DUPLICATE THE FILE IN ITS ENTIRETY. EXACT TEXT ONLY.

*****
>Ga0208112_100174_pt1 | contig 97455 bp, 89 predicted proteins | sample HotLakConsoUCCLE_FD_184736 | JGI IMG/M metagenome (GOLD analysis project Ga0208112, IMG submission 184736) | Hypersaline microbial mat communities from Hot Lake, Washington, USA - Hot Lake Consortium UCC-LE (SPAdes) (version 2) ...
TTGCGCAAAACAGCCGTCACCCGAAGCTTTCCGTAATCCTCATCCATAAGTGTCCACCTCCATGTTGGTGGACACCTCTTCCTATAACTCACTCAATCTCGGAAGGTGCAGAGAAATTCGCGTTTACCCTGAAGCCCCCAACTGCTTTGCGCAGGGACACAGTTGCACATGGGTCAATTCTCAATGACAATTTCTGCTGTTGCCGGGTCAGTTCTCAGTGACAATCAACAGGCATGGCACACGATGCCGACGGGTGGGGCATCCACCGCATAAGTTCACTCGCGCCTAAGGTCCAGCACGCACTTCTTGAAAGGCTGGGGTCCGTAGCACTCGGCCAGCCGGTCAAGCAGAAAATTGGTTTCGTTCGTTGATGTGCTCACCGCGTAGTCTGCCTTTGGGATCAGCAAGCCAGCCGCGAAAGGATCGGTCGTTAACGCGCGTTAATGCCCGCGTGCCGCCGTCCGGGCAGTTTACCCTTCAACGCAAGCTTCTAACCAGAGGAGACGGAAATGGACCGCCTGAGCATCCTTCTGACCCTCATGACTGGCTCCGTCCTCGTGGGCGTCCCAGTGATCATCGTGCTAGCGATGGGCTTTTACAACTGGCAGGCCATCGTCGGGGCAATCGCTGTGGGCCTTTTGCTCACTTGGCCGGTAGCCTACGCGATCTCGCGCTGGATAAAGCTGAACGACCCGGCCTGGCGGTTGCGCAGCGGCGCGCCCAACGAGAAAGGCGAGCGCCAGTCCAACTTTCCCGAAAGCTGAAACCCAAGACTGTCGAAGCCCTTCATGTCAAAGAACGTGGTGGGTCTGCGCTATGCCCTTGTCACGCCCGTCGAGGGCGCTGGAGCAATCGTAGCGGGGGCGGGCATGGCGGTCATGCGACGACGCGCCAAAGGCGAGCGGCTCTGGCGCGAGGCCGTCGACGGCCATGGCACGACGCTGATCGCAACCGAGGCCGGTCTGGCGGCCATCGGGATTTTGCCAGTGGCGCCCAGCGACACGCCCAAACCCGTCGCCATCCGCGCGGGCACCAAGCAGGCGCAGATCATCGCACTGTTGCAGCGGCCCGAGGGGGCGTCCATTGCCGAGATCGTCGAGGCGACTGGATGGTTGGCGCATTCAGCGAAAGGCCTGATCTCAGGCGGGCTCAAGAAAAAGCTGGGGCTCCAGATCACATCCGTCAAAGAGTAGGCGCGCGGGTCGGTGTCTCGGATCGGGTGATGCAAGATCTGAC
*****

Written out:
>Ga0208112_100174_pt1 | contig 97455 bp, 89 predicted proteins | sample HotLakConsoUCCLE_FD_184736 | JGI IMG/M metagenome (GOLD analysis project Ga0208112, IMG submission 184736) | Hypersaline microbial mat communities from Hot Lake, Washington, USA - Hot Lake Consortium UCC-LE (SPAdes) (version 2) ...
TTGCGCAAAACAGCCGTCACCCGAAGCTTTCCGTAATCCTCATCCATAAGTGTCCACCTCCATGTTGGTGGACACCTCTTCCTATAACTCACTCAATCTCGGAAGGTGCAGAGAAATTCGCGTTTACCCTGAAGCCCCCAACTGCTTTGCGCAGGGACACAGTTGCACATGGGTCAATTCTCAATGACAATTTCTGCTGTTGCCGGGTCAGTTCTCAGTGACAATCAACAGGCATGGCACACGATGCCGACGGGTGGGGCATCCACCGCATAAGTTCACTCGCGCCTAAGGTCCAGCACGCACTTCTTGAAAGGCTGGGGTCCGTAGCACTCGGCCAGCCGGTCAAGCAGAAAATTGGTTTCGTTCGTTGATGTGCTCACCGCGTAGTCTGCCTTTGGGATCAGCAAGCCAGCCGCGAAAGGATCGGTCGTTAACGCGCGTTAATGCCCGCGTGCCGCCGTCCGGGCAGTTTACCCTTCAACGCAAGCTTCTAACCAGAGGAGACGGAAATGGACCGCCTGAGCATCCTTCTGACCCTCATGACTGGCTCCGTCCTCGTGGGCGTCCCAGTGATCATCGTGCTAGCGATGGGCTTTTACAACTGGCAGGCCATCGTCGGGGCAATCGCTGTGGGCCTTTTGCTCACTTGGCCGGTAGCCTACGCGATCTCGCGCTGGATAAAGCTGAACGACCCGGCCTGGCGGTTGCGCAGCGGCGCGCCCAACGAGAAAGGCGAGCGCCAGTCCAACTTTCCCGAAAGCTGAAACCCAAGACTGTCGAAGCCCTTCATGTCAAAGAACGTGGTGGGTCTGCGCTATGCCCTTGTCACGCCCGTCGAGGGCGCTGGAGCAATCGTAGCGGGGGCGGGCATGGCGGTCATGCGACGACGCGCCAAAGGCGAGCGGCTCTGGCGCGAGGCCGTCGACGGCCATGGCACGACGCTGATCGCAACCGAGGCCGGTCTGGCGGCCATCGGGATTTTGCCAGTGGCGCCCAGCGACACGCCCAAACCCGTCGCCATCCGCGCGGGCACCAAGCAGGCGCAGATCATCGCACTGTTGCAGCGGCCCGAGGGGGCGTCCATTGCCGAGATCGTCGAGGCGACTGGATGGTTGGCGCATTCAGCGAAAGGCCTGATCTCAGGCGGGCTCAAGAAAAAGCTGGGGCTCCAGATCACATCCGTCAAAGAGTAGGCGCGCGGGTCGGTGTCTCGGATCGGGTGATGCAAGATCTGAC